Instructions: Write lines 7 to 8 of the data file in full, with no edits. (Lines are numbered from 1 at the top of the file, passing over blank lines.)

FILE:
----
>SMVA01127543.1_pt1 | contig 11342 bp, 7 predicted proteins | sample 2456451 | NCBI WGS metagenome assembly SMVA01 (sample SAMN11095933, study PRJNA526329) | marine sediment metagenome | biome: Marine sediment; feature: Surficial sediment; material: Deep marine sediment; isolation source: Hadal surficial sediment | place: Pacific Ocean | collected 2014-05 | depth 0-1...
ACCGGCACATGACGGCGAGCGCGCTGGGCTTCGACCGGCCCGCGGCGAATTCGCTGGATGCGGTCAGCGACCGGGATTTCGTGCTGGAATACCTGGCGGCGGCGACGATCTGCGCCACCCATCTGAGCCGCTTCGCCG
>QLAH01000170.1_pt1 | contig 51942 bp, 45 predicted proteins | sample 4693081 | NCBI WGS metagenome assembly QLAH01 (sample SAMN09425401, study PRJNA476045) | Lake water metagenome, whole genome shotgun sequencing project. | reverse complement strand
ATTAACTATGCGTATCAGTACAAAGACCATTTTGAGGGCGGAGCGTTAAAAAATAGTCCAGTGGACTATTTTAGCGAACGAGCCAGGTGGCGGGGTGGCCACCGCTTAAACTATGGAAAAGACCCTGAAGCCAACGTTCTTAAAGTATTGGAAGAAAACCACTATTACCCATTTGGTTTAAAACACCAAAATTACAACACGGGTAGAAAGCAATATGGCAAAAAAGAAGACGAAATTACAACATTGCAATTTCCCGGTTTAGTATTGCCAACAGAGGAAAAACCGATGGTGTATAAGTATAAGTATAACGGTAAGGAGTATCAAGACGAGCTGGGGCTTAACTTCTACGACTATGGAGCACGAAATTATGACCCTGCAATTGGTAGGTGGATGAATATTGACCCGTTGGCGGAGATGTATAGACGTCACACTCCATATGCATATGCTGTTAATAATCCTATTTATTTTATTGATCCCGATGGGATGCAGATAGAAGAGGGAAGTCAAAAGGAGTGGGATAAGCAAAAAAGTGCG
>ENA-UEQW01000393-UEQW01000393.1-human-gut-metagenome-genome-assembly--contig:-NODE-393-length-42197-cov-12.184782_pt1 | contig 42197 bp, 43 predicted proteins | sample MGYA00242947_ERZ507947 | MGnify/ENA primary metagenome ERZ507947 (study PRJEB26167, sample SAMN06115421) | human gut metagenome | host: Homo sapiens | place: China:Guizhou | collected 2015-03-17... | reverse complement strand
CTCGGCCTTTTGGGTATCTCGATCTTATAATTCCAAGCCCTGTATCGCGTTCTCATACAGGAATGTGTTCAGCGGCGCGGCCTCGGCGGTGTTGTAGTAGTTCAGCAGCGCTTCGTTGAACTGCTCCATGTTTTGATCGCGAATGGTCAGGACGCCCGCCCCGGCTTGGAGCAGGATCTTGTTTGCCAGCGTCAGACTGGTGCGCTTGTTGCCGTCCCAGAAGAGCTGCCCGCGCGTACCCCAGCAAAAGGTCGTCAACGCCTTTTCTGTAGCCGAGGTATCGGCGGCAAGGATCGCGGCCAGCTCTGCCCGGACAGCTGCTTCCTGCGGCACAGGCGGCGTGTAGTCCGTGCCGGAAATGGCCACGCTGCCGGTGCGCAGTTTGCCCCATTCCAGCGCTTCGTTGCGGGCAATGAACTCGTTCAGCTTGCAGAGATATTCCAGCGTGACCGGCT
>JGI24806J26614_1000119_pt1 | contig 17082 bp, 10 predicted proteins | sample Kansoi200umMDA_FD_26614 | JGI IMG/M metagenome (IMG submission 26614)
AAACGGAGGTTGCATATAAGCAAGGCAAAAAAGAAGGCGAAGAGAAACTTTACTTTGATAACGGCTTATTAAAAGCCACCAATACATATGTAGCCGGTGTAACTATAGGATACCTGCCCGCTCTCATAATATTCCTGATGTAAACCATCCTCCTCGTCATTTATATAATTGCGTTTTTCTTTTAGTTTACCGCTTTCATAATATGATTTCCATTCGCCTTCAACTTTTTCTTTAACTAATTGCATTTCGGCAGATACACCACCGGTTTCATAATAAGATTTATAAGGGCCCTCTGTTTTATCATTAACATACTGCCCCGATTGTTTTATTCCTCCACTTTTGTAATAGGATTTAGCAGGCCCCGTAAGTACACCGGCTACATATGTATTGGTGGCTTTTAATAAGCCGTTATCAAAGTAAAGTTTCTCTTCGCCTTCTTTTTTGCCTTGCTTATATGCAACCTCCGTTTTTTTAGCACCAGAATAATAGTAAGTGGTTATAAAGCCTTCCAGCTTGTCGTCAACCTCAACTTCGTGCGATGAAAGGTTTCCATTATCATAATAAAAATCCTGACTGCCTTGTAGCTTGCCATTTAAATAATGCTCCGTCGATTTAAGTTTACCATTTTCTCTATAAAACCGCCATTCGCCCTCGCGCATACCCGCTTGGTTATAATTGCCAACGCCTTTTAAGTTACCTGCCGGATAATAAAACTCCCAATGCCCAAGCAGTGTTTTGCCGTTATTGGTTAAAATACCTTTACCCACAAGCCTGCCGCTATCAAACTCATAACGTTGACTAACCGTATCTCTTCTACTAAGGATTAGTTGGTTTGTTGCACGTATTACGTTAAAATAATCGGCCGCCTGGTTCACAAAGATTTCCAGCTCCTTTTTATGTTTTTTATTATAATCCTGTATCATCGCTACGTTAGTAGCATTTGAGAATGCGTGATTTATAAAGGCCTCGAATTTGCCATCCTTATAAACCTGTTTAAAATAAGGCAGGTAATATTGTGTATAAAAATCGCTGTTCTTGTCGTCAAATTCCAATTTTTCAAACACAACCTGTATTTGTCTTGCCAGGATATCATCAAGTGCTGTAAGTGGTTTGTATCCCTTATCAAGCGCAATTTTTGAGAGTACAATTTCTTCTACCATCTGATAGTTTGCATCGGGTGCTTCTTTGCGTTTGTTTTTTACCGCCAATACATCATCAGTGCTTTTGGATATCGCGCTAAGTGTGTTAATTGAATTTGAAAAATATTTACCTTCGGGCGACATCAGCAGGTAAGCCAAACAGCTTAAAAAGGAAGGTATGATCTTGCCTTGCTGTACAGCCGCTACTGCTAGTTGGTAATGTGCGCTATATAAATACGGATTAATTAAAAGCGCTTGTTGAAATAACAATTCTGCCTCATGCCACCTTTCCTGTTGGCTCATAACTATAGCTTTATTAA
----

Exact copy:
>JGI24806J26614_1000119_pt1 | contig 17082 bp, 10 predicted proteins | sample Kansoi200umMDA_FD_26614 | JGI IMG/M metagenome (IMG submission 26614)
AAACGGAGGTTGCATATAAGCAAGGCAAAAAAGAAGGCGAAGAGAAACTTTACTTTGATAACGGCTTATTAAAAGCCACCAATACATATGTAGCCGGTGTAACTATAGGATACCTGCCCGCTCTCATAATATTCCTGATGTAAACCATCCTCCTCGTCATTTATATAATTGCGTTTTTCTTTTAGTTTACCGCTTTCATAATATGATTTCCATTCGCCTTCAACTTTTTCTTTAACTAATTGCATTTCGGCAGATACACCACCGGTTTCATAATAAGATTTATAAGGGCCCTCTGTTTTATCATTAACATACTGCCCCGATTGTTTTATTCCTCCACTTTTGTAATAGGATTTAGCAGGCCCCGTAAGTACACCGGCTACATATGTATTGGTGGCTTTTAATAAGCCGTTATCAAAGTAAAGTTTCTCTTCGCCTTCTTTTTTGCCTTGCTTATATGCAACCTCCGTTTTTTTAGCACCAGAATAATAGTAAGTGGTTATAAAGCCTTCCAGCTTGTCGTCAACCTCAACTTCGTGCGATGAAAGGTTTCCATTATCATAATAAAAATCCTGACTGCCTTGTAGCTTGCCATTTAAATAATGCTCCGTCGATTTAAGTTTACCATTTTCTCTATAAAACCGCCATTCGCCCTCGCGCATACCCGCTTGGTTATAATTGCCAACGCCTTTTAAGTTACCTGCCGGATAATAAAACTCCCAATGCCCAAGCAGTGTTTTGCCGTTATTGGTTAAAATACCTTTACCCACAAGCCTGCCGCTATCAAACTCATAACGTTGACTAACCGTATCTCTTCTACTAAGGATTAGTTGGTTTGTTGCACGTATTACGTTAAAATAATCGGCCGCCTGGTTCACAAAGATTTCCAGCTCCTTTTTATGTTTTTTATTATAATCCTGTATCATCGCTACGTTAGTAGCATTTGAGAATGCGTGATTTATAAAGGCCTCGAATTTGCCATCCTTATAAACCTGTTTAAAATAAGGCAGGTAATATTGTGTATAAAAATCGCTGTTCTTGTCGTCAAATTCCAATTTTTCAAACACAACCTGTATTTGTCTTGCCAGGATATCATCAAGTGCTGTAAGTGGTTTGTATCCCTTATCAAGCGCAATTTTTGAGAGTACAATTTCTTCTACCATCTGATAGTTTGCATCGGGTGCTTCTTTGCGTTTGTTTTTTACCGCCAATACATCATCAGTGCTTTTGGATATCGCGCTAAGTGTGTTAATTGAATTTGAAAAATATTTACCTTCGGGCGACATCAGCAGGTAAGCCAAACAGCTTAAAAAGGAAGGTATGATCTTGCCTTGCTGTACAGCCGCTACTGCTAGTTGGTAATGTGCGCTATATAAATACGGATTAATTAAAAGCGCTTGTTGAAATAACAATTCTGCCTCATGCCACCTTTCCTGTTGGCTCATAACTATAGCTTTATTAA